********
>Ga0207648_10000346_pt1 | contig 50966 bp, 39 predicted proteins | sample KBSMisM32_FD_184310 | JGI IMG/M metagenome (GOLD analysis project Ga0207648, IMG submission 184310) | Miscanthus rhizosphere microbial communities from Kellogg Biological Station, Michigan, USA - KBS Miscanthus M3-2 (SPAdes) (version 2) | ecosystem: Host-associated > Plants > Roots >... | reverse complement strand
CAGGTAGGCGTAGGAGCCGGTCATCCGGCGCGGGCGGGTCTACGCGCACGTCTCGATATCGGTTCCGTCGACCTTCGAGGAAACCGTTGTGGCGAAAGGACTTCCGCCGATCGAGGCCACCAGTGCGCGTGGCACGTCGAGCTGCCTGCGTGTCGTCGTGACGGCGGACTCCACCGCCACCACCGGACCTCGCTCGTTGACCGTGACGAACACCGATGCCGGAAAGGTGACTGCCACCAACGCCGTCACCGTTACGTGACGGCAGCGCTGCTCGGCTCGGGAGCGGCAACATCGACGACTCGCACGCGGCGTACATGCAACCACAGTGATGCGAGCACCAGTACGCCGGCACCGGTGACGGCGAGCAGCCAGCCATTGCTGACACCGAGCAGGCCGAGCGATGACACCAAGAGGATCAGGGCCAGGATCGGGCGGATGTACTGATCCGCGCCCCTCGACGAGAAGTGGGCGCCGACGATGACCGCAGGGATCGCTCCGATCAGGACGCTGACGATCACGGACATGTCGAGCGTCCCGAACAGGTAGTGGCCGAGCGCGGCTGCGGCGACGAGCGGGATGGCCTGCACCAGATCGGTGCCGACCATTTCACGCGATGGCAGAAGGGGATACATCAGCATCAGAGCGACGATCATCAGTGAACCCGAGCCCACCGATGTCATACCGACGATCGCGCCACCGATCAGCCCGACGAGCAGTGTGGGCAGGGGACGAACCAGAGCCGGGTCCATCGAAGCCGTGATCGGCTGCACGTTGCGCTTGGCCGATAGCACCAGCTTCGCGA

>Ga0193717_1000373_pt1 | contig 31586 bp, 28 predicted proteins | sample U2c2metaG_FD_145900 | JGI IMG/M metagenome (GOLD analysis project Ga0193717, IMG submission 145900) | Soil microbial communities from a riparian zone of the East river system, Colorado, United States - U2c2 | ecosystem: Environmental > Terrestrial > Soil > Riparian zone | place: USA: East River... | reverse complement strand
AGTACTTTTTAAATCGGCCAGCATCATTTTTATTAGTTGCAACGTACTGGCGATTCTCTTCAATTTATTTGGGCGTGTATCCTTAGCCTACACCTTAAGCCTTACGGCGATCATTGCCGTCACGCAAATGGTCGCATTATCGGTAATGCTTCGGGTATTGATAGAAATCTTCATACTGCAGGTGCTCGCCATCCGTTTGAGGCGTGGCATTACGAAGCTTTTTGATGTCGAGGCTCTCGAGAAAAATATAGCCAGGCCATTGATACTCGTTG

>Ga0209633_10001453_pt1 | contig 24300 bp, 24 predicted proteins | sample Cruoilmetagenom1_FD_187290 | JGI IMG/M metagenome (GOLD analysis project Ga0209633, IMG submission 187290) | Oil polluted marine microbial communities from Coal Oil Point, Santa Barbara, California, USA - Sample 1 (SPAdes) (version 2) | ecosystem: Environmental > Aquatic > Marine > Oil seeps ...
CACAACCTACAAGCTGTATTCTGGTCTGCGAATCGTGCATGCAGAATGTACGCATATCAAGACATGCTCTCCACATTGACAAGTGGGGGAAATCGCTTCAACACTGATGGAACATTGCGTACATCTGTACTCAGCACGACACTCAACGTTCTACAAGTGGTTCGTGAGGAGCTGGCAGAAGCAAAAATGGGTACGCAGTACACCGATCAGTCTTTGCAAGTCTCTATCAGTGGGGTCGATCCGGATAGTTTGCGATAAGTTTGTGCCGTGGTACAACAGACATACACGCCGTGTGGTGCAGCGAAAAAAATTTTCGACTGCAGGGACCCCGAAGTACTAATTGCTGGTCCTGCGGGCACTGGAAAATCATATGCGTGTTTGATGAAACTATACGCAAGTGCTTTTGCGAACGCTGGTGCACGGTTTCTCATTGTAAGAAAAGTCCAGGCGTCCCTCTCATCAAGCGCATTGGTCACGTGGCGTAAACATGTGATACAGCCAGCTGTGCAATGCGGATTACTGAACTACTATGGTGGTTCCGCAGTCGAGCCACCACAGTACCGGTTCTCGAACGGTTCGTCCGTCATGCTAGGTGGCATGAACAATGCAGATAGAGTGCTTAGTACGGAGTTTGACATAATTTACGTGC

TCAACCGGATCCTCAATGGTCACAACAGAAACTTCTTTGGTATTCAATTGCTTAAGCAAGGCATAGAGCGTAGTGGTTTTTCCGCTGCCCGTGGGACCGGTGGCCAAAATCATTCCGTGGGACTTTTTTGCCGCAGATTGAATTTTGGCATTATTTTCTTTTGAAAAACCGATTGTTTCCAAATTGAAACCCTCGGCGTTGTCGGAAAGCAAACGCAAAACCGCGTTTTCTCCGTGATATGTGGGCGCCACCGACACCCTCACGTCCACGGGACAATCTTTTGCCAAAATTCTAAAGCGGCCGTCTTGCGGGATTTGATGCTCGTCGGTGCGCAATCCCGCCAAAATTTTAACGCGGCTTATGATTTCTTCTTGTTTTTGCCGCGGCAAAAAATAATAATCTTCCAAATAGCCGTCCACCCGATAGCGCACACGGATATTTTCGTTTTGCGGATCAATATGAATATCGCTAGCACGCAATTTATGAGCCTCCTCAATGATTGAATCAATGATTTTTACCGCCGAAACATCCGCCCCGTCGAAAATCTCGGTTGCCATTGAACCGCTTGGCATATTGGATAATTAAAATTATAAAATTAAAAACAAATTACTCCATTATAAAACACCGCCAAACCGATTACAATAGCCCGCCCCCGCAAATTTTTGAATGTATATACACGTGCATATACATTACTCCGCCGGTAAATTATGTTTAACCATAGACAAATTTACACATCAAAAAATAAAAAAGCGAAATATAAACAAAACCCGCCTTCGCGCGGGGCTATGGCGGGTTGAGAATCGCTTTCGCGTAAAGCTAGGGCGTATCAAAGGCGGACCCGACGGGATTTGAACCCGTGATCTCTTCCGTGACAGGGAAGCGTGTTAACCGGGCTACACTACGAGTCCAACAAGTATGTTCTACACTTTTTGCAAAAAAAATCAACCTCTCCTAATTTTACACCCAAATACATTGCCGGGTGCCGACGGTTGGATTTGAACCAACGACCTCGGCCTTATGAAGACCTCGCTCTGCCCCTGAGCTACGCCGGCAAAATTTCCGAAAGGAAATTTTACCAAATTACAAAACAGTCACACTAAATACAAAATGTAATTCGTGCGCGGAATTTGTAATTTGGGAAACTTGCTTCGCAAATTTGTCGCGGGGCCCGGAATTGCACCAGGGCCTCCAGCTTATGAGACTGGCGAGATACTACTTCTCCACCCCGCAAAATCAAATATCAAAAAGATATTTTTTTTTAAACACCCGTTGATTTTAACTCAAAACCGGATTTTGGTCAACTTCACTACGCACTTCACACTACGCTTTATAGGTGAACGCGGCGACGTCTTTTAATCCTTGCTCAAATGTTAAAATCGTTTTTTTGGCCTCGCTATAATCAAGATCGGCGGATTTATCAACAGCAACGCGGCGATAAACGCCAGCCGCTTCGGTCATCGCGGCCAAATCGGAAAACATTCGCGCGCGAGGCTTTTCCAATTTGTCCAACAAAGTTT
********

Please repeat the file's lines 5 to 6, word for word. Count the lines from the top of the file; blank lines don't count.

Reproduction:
>Ga0209633_10001453_pt1 | contig 24300 bp, 24 predicted proteins | sample Cruoilmetagenom1_FD_187290 | JGI IMG/M metagenome (GOLD analysis project Ga0209633, IMG submission 187290) | Oil polluted marine microbial communities from Coal Oil Point, Santa Barbara, California, USA - Sample 1 (SPAdes) (version 2) | ecosystem: Environmental > Aquatic > Marine > Oil seeps ...
CACAACCTACAAGCTGTATTCTGGTCTGCGAATCGTGCATGCAGAATGTACGCATATCAAGACATGCTCTCCACATTGACAAGTGGGGGAAATCGCTTCAACACTGATGGAACATTGCGTACATCTGTACTCAGCACGACACTCAACGTTCTACAAGTGGTTCGTGAGGAGCTGGCAGAAGCAAAAATGGGTACGCAGTACACCGATCAGTCTTTGCAAGTCTCTATCAGTGGGGTCGATCCGGATAGTTTGCGATAAGTTTGTGCCGTGGTACAACAGACATACACGCCGTGTGGTGCAGCGAAAAAAATTTTCGACTGCAGGGACCCCGAAGTACTAATTGCTGGTCCTGCGGGCACTGGAAAATCATATGCGTGTTTGATGAAACTATACGCAAGTGCTTTTGCGAACGCTGGTGCACGGTTTCTCATTGTAAGAAAAGTCCAGGCGTCCCTCTCATCAAGCGCATTGGTCACGTGGCGTAAACATGTGATACAGCCAGCTGTGCAATGCGGATTACTGAACTACTATGGTGGTTCCGCAGTCGAGCCACCACAGTACCGGTTCTCGAACGGTTCGTCCGTCATGCTAGGTGGCATGAACAATGCAGATAGAGTGCTTAGTACGGAGTTTGACATAATTTACGTGC